Prepositional phrases (which are extremely frequent both in general and in the teletext text type) pose at least three major problems. First, it is necessary to determine the semantic role of the PP, and therefore to find the correct reading of the head preposition, which is in general highly polysemous (frequent English prepositions like after, at, in and of are assigned, respectively, 9, 10, 21 and 14 readings in a medium-size dictionary like Longman's ). Second, it is necessary to deal with collocations to explain the ungrammaticality of phrases like at London and in Christmas although London can be combined with locative and Christmas with temporal prepositions. Finally, it is desirable to constrain PP-attachment to reduce structural ambiguity.
The first two problems can be dealt with jointly by explicitly marking all nouns directly for the preposition readings they can combine with by means of a collocational feature. This feature is percolated to the NP node as a result of the Head Feature Principle. The compositionality of the assignment of the semantic role to the collocation is expressed in the PP grammar rule by unification of the feature of the NP with the specification of the preposition, which filters disallowed combinations. The semantic role of the PP is then unified with the semantic role feature which is assigned lexically to the preposition.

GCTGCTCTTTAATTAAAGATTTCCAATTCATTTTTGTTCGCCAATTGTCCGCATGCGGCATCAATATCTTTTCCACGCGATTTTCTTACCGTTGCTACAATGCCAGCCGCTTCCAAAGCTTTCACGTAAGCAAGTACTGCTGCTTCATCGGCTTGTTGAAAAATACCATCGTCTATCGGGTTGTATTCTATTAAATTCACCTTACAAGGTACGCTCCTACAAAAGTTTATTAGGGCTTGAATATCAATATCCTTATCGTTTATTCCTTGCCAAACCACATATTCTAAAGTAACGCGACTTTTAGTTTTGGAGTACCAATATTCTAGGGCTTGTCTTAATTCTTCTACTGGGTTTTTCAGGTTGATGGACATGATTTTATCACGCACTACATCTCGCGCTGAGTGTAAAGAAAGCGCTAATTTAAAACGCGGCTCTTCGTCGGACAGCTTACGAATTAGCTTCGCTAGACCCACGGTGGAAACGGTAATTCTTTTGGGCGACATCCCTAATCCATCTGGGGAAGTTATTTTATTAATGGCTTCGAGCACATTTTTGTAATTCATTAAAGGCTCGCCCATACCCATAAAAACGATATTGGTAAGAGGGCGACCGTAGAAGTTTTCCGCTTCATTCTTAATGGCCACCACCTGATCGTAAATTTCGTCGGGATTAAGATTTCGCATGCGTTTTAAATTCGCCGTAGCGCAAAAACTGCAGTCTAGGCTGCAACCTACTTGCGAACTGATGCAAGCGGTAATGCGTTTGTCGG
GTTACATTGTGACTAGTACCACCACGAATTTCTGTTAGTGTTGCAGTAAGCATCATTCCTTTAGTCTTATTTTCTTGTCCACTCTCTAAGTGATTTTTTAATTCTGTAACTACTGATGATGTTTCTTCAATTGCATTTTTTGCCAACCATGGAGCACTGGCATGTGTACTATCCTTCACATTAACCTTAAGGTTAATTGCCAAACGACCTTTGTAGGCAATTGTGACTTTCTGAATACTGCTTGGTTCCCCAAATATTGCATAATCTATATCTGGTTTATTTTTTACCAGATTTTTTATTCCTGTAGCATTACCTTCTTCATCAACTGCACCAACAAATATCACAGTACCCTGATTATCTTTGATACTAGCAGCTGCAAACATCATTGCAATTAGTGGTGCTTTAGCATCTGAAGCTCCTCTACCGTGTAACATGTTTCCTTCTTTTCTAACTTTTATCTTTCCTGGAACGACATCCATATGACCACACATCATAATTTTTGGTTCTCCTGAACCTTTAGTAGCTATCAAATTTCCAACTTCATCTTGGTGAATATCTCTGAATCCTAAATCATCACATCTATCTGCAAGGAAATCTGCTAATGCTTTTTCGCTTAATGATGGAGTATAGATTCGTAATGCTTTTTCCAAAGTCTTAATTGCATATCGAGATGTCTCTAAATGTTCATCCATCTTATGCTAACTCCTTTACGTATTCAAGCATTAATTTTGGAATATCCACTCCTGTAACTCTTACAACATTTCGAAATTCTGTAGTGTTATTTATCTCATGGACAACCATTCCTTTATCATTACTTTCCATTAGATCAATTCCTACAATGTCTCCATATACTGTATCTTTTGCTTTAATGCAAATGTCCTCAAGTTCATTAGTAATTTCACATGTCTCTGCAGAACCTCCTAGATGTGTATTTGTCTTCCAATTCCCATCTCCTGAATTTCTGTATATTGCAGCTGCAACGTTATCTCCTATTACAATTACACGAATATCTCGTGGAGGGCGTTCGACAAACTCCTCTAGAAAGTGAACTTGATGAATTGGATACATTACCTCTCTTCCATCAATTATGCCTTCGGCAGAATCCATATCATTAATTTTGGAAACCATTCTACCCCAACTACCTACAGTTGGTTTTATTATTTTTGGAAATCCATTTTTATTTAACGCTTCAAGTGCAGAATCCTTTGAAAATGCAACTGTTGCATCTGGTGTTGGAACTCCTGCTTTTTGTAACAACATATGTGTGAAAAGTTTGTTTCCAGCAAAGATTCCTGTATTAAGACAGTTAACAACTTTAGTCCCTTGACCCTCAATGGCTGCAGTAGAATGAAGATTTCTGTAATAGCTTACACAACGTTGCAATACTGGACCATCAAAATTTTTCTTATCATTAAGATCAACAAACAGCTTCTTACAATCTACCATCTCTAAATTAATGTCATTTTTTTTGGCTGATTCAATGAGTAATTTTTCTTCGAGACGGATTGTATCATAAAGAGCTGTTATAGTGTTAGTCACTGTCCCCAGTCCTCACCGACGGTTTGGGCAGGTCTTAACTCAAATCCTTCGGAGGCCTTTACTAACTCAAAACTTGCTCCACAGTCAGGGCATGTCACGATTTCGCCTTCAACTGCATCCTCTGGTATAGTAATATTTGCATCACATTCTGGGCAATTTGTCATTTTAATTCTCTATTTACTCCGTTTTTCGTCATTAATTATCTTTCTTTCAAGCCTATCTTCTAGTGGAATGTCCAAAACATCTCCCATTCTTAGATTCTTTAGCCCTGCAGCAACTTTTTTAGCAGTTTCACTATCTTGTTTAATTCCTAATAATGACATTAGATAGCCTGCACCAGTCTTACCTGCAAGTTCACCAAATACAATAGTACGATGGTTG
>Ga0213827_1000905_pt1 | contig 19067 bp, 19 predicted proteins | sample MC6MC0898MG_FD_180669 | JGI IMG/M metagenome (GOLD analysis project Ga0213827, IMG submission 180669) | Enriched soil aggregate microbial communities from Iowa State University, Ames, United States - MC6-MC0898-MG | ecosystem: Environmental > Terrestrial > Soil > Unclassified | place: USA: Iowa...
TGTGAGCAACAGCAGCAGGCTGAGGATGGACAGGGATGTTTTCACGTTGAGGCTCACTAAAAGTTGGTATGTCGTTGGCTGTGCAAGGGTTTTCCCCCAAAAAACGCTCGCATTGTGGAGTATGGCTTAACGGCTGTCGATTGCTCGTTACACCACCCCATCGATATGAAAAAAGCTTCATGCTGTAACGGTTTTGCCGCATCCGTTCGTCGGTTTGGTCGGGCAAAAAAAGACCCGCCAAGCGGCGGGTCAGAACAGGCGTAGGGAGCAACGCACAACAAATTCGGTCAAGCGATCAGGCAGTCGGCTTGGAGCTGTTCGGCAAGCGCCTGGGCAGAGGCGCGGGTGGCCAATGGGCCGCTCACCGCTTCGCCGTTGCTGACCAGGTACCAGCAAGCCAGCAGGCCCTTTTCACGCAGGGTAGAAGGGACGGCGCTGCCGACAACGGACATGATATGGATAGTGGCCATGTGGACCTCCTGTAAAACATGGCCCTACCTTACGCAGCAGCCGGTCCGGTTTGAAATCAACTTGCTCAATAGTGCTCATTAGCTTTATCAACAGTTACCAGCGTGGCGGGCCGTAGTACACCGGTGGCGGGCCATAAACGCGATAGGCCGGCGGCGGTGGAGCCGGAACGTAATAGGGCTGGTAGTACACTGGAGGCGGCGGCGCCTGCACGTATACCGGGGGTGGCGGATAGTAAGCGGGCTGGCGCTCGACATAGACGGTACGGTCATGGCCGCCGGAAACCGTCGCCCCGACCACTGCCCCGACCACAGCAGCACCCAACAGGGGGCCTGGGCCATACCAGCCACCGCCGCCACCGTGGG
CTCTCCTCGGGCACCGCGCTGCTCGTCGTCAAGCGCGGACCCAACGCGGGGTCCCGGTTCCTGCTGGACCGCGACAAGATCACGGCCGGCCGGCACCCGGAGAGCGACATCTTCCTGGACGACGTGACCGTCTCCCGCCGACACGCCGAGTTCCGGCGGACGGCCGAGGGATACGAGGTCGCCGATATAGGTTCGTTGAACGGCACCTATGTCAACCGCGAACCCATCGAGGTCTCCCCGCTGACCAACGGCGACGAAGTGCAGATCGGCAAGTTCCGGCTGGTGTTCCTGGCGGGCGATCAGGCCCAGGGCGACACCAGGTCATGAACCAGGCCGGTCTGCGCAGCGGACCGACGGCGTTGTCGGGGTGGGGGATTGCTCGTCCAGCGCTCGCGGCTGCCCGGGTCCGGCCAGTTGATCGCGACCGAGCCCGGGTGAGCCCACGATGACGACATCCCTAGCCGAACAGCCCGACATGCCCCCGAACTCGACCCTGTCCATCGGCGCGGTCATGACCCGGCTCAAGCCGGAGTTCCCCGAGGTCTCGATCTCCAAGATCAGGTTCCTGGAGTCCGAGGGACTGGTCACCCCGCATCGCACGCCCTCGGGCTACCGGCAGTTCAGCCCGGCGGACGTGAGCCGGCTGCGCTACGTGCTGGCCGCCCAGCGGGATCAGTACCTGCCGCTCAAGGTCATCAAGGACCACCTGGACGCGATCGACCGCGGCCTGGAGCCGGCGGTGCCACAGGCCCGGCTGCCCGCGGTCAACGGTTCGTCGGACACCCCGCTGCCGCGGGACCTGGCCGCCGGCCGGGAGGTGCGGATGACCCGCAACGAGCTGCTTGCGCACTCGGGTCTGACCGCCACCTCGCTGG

This filter requires adding extra information to the nouns in the lexicon. In practice coding effort can be reduced considerably by defining macro's, the names of which are derived from thesauric classes that share distributional properties. For instance, in some languages names of countries all combine with the same preposition.
As an implementation note, it should be remarked that the strategy requires disjunction of values in the formalism, which is impossible in formalisms like PATR. However, if the value sets are finite, as in the case at hand, disjunction of values can be simulated by what is called a `perverse' method in .
The attachment problem can be dealt with similarly. The semantic role of the PP is determined as described. The role of other modifiers, such as AdvPs, is assumed to be assigned lexically. By marking modified constituents such as VPs for the semantic roles they can be modified by, a similar filter as in the PP rule can be applied here.
It turned out that in our corpus linguistic restrictions only play a minor role in the reduction of PP-attachment ambiguities. As an example, it was already referred to in section 1.1.1. that geographic rather than linguistic knowledge is needed to determine the correct analysis of a sequence of locative PPs. We do not know whether this holds for other subject domains as well.